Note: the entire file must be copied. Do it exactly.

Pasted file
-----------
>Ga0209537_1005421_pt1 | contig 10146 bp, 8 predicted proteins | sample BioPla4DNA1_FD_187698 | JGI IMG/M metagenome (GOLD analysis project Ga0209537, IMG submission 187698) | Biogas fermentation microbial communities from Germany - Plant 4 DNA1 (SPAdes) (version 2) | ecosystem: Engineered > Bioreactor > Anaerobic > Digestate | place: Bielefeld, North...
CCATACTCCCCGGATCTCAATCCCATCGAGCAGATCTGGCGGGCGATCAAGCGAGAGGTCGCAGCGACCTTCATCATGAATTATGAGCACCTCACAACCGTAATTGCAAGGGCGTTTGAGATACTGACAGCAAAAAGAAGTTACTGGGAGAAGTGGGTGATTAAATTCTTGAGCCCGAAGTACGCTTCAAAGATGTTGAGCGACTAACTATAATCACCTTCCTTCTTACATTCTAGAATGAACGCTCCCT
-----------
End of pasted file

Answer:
>Ga0209537_1005421_pt1 | contig 10146 bp, 8 predicted proteins | sample BioPla4DNA1_FD_187698 | JGI IMG/M metagenome (GOLD analysis project Ga0209537, IMG submission 187698) | Biogas fermentation microbial communities from Germany - Plant 4 DNA1 (SPAdes) (version 2) | ecosystem: Engineered > Bioreactor > Anaerobic > Digestate | place: Bielefeld, North...
CCATACTCCCCGGATCTCAATCCCATCGAGCAGATCTGGCGGGCGATCAAGCGAGAGGTCGCAGCGACCTTCATCATGAATTATGAGCACCTCACAACCGTAATTGCAAGGGCGTTTGAGATACTGACAGCAAAAAGAAGTTACTGGGAGAAGTGGGTGATTAAATTCTTGAGCCCGAAGTACGCTTCAAAGATGTTGAGCGACTAACTATAATCACCTTCCTTCTTACATTCTAGAATGAACGCTCCCT